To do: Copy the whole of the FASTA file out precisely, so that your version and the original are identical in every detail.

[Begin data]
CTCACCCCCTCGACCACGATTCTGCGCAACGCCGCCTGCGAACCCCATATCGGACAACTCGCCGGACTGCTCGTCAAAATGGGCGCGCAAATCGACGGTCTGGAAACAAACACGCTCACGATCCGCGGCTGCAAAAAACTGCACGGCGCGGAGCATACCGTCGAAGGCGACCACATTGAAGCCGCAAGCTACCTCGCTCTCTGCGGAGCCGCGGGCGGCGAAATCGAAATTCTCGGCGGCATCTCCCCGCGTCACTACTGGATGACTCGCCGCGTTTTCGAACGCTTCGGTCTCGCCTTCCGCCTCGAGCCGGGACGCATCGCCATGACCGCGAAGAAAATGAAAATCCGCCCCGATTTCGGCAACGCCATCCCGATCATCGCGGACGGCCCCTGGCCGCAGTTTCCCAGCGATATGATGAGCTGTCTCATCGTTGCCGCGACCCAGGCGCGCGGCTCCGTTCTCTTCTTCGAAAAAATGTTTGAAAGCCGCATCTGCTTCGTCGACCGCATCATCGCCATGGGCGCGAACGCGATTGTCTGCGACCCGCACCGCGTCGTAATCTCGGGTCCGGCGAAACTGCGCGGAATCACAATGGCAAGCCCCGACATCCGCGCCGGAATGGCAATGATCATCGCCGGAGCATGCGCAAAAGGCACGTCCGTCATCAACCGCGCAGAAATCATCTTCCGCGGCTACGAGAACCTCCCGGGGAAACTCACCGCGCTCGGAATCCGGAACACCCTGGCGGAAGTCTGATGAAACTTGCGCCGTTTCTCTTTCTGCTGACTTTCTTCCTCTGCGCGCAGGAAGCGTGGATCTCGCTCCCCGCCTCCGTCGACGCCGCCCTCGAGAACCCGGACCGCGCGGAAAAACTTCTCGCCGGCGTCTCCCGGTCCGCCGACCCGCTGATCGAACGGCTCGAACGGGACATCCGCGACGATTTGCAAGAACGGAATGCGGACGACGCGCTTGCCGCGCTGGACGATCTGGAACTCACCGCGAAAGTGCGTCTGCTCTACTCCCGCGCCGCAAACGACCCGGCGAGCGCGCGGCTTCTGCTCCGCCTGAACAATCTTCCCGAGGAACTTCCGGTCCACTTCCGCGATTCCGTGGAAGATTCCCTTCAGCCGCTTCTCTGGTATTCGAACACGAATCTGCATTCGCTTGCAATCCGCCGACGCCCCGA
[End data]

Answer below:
CTCACCCCCTCGACCACGATTCTGCGCAACGCCGCCTGCGAACCCCATATCGGACAACTCGCCGGACTGCTCGTCAAAATGGGCGCGCAAATCGACGGTCTGGAAACAAACACGCTCACGATCCGCGGCTGCAAAAAACTGCACGGCGCGGAGCATACCGTCGAAGGCGACCACATTGAAGCCGCAAGCTACCTCGCTCTCTGCGGAGCCGCGGGCGGCGAAATCGAAATTCTCGGCGGCATCTCCCCGCGTCACTACTGGATGACTCGCCGCGTTTTCGAACGCTTCGGTCTCGCCTTCCGCCTCGAGCCGGGACGCATCGCCATGACCGCGAAGAAAATGAAAATCCGCCCCGATTTCGGCAACGCCATCCCGATCATCGCGGACGGCCCCTGGCCGCAGTTTCCCAGCGATATGATGAGCTGTCTCATCGTTGCCGCGACCCAGGCGCGCGGCTCCGTTCTCTTCTTCGAAAAAATGTTTGAAAGCCGCATCTGCTTCGTCGACCGCATCATCGCCATGGGCGCGAACGCGATTGTCTGCGACCCGCACCGCGTCGTAATCTCGGGTCCGGCGAAACTGCGCGGAATCACAATGGCAAGCCCCGACATCCGCGCCGGAATGGCAATGATCATCGCCGGAGCATGCGCAAAAGGCACGTCCGTCATCAACCGCGCAGAAATCATCTTCCGCGGCTACGAGAACCTCCCGGGGAAACTCACCGCGCTCGGAATCCGGAACACCCTGGCGGAAGTCTGATGAAACTTGCGCCGTTTCTCTTTCTGCTGACTTTCTTCCTCTGCGCGCAGGAAGCGTGGATCTCGCTCCCCGCCTCCGTCGACGCCGCCCTCGAGAACCCGGACCGCGCGGAAAAACTTCTCGCCGGCGTCTCCCGGTCCGCCGACCCGCTGATCGAACGGCTCGAACGGGACATCCGCGACGATTTGCAAGAACGGAATGCGGACGACGCGCTTGCCGCGCTGGACGATCTGGAACTCACCGCGAAAGTGCGTCTGCTCTACTCCCGCGCCGCAAACGACCCGGCGAGCGCGCGGCTTCTGCTCCGCCTGAACAATCTTCCCGAGGAACTTCCGGTCCACTTCCGCGATTCCGTGGAAGATTCCCTTCAGCCGCTTCTCTGGTATTCGAACACGAATCTGCATTCGCTTGCAATCCGCCGACGCCCCGA